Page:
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Servicing GM’s 3800 V6 Engines

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The Buick 231 cu. in. 3.8L V6 engine has had a production run lasting more than 30 years. Like the small block Chevy V8, this engine has undergone many changes over the years to keep it abreast of changing consumer expectations and emissions regulations.

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The first Buick 3.8L was offered in the 1975 model year Skyhawk, Apollo, Century and Regal. The engine was based on an earlier 198 cu. in. V6 that Buick introduced back in 1962. The 3.8L engine shared the same 3.8” bore size as the Buick 350 V8. It also had an “odd-fire” crankshaft, which produced some idle shake and vibration.

Over the years various improvements were made to upgrade engine performance. Here are some of those changes:

1977 — Buick changed to an “even-fire” offset-pin crankshaft to smooth out the V6 engine.

1978 — Turbocharged version of the 3.8L V6 offered in the Buick Regal and LeSabre.

1979 — The engine gained some horsepower with improved cylinder heads (larger valves and ports).

1980 — Larger 4.1L version of 3.8L engine offered with bigger 3.965” pistons.

1981 — Stronger connecting rods and a revised harmonic balancer and flywheel were added.

1982 — 180 hp version of the turbocharged 3.8L V6 offered in Regal T-Types and Grand National. Also, a smaller displacement 3.0L version of the 3.8L V6 with a shorter stroke crankshaft was built for GM FWD cars.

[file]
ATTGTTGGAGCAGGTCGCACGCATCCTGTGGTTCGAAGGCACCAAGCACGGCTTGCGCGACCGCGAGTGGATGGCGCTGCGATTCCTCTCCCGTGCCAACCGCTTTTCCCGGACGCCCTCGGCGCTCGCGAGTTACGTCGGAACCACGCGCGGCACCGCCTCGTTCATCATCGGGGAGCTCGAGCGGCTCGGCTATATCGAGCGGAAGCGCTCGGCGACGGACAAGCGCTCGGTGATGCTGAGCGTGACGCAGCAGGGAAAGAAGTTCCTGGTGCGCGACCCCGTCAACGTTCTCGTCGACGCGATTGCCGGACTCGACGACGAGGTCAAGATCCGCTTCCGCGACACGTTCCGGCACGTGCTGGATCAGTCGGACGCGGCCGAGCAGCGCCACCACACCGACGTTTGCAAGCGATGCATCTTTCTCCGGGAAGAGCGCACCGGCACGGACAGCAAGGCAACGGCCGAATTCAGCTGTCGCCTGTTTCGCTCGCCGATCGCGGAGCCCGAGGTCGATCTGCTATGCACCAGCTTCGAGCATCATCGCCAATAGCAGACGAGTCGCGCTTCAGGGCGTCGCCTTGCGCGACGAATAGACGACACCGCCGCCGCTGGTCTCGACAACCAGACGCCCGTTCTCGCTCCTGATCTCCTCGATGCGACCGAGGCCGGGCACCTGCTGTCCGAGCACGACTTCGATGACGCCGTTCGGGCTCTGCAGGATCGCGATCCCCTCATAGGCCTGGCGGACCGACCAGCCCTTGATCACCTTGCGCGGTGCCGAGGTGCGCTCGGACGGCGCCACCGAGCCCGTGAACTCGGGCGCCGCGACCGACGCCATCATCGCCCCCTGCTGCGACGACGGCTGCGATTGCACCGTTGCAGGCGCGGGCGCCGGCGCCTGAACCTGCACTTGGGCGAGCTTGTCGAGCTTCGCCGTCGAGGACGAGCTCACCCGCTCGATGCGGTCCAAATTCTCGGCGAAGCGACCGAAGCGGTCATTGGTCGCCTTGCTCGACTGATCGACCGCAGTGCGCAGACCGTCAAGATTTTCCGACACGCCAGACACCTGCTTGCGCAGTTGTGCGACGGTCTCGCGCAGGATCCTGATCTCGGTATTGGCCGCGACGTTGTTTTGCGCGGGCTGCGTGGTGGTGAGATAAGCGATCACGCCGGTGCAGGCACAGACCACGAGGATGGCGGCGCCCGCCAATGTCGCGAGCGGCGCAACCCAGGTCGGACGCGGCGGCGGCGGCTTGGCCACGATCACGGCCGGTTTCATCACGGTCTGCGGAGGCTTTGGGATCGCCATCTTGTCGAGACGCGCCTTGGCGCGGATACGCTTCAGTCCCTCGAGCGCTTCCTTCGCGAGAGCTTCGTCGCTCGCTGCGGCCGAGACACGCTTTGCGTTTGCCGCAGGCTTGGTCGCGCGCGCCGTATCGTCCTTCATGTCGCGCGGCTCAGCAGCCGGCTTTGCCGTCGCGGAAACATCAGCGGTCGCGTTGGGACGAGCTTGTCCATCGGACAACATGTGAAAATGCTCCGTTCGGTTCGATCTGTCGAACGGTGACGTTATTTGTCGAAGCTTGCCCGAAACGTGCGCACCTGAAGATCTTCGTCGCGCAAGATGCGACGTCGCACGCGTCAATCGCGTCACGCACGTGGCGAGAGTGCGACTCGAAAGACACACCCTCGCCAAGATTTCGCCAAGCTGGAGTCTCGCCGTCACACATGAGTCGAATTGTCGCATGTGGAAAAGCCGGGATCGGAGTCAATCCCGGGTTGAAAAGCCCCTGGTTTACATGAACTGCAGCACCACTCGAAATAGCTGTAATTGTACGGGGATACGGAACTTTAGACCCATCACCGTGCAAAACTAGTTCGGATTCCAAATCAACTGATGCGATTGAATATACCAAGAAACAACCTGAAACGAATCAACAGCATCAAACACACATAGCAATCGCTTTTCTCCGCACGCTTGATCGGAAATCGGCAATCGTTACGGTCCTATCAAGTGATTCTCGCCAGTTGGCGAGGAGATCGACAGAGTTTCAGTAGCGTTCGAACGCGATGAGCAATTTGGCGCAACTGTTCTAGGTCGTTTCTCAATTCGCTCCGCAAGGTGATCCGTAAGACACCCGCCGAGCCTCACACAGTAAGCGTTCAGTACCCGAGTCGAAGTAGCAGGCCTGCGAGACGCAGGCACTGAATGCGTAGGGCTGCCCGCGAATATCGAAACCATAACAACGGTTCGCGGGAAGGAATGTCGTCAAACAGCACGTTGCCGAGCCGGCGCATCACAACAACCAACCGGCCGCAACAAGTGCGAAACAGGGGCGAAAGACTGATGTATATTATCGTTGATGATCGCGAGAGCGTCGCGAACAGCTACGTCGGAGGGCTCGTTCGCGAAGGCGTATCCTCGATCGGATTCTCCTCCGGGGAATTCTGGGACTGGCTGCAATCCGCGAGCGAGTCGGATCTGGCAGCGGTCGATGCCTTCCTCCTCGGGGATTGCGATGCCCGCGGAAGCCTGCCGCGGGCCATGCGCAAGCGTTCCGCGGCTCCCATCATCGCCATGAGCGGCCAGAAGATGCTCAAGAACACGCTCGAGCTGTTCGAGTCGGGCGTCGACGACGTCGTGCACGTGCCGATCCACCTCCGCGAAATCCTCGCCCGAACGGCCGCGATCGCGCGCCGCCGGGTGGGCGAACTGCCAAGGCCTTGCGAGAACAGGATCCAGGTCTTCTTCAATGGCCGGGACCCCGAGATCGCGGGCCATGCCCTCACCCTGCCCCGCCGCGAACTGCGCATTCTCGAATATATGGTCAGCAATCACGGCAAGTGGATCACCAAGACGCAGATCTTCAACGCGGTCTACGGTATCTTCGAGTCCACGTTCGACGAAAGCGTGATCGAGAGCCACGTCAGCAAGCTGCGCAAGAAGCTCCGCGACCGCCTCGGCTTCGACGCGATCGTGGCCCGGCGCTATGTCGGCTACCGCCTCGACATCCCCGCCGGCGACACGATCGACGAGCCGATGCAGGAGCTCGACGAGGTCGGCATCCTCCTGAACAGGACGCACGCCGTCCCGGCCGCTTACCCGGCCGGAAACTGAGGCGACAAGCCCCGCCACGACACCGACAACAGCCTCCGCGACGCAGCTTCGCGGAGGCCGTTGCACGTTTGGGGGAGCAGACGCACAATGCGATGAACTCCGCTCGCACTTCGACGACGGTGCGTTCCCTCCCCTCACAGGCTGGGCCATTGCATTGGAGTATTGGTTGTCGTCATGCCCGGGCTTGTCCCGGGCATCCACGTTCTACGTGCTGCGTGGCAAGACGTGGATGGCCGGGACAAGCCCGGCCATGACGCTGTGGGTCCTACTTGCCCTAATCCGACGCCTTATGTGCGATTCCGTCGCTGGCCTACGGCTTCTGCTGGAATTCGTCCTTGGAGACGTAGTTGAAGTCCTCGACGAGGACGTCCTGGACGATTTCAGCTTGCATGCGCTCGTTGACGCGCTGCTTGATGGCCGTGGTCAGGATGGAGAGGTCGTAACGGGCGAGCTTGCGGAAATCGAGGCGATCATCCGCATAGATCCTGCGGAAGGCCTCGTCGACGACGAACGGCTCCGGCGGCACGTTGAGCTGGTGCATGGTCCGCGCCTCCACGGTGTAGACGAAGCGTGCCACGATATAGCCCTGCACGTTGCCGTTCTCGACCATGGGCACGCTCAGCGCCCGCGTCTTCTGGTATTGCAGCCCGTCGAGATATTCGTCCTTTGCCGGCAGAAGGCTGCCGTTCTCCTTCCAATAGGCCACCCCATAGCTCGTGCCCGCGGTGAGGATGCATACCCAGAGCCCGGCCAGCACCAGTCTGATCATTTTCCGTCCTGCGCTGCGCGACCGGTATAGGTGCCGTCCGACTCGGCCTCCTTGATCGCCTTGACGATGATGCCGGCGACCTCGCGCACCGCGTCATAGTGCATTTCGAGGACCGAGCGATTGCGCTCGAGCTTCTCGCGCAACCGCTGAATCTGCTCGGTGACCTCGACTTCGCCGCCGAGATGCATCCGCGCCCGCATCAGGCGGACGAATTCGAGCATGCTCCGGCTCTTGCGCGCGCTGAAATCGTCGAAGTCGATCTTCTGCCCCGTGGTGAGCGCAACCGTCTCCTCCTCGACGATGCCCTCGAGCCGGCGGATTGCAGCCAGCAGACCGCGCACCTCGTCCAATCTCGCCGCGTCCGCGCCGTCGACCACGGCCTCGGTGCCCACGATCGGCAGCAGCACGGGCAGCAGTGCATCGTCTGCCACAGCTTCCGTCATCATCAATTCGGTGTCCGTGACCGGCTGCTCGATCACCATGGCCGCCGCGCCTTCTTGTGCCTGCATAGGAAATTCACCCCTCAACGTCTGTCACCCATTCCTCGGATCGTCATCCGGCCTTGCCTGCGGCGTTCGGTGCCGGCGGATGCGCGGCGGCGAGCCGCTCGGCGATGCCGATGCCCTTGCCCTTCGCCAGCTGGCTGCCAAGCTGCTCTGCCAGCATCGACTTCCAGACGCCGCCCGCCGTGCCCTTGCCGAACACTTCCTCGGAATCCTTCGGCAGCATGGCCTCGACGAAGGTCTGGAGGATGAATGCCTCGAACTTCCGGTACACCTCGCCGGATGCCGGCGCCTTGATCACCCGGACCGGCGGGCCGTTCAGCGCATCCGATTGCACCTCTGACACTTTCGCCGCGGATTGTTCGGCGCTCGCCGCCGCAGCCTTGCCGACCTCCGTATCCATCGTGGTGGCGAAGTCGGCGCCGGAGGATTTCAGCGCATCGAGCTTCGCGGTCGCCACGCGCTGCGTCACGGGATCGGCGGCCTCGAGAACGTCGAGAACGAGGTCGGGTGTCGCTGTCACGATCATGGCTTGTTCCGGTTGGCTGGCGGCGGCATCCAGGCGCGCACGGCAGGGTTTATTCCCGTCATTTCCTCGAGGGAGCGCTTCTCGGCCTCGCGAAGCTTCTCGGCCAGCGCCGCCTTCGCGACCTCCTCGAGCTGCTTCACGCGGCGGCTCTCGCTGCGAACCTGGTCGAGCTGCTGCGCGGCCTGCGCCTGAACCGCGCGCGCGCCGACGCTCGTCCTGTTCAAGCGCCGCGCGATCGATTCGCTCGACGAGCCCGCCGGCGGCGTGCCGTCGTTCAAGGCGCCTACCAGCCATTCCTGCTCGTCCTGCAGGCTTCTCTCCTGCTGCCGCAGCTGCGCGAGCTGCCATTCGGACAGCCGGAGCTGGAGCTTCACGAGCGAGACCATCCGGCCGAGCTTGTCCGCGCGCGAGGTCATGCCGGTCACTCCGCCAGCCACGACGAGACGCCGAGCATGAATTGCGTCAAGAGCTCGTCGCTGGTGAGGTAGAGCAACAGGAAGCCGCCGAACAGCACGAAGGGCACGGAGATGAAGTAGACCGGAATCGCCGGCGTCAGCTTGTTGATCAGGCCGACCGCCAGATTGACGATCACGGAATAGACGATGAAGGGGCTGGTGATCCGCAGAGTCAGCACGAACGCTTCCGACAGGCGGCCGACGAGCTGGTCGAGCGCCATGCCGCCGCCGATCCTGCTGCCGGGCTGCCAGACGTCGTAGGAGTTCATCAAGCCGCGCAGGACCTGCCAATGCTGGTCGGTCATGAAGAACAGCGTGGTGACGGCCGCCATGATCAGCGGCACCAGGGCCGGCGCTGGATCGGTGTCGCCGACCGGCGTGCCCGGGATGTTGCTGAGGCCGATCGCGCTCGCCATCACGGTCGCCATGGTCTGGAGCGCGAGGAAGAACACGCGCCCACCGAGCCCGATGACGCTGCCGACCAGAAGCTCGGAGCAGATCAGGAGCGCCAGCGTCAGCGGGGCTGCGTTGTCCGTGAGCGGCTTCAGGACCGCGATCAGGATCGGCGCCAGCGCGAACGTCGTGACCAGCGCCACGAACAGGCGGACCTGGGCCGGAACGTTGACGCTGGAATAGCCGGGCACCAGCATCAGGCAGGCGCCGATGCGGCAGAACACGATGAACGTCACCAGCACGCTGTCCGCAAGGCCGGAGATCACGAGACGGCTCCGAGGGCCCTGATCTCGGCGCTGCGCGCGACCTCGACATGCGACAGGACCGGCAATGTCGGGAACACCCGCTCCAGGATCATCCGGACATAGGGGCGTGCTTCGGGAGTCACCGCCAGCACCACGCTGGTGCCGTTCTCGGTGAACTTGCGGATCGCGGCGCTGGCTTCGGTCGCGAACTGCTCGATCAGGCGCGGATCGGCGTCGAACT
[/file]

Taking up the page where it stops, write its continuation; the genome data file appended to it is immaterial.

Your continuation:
1984 — Direct fire distributorless ignition and electronic multiport fuel injection were added. Also a new camshaft with a larger base circle and 0.015” shorter pushrods were added. This was also the first year for a front-wheel drive (FWD) version of the 3.8L V6.

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1985 — The engine was refitted with a single serpentine belt to drive its accessories. The number of bolts on the oil pan was also increased from 14 to 20 to reduce oil leaks. The head bolts also changed to non-reusable torque-to-yield bolts.

1986 — The flat tappet lifters were upgraded to roller lifters to reduce internal engine friction, and sequential fuel injection was also added for improved performance, fuel economy and emissions. The deck height of the block was also reduced 0.035” to accommodate thicker composition-style head gaskets. Some FWD versions of the 3.8L V6 (VIN 3) were offered with roller lifters. FWD versions also got new cylinder heads with pedestal-style rocker arms, and a needle bearing thrust washer for the camshaft.

1988 — Buick now dubbed the engine the 3800. The block casting was revised and a balance shaft added to dampen vibrations. The cast iron camshaft was replaced with a steel camshaft, thinner, low-tension piston rings were added to reduce friction even more, and the mechanical EGR valve was replaced with an electronic digital EGR valve to reduce NOx emissions.

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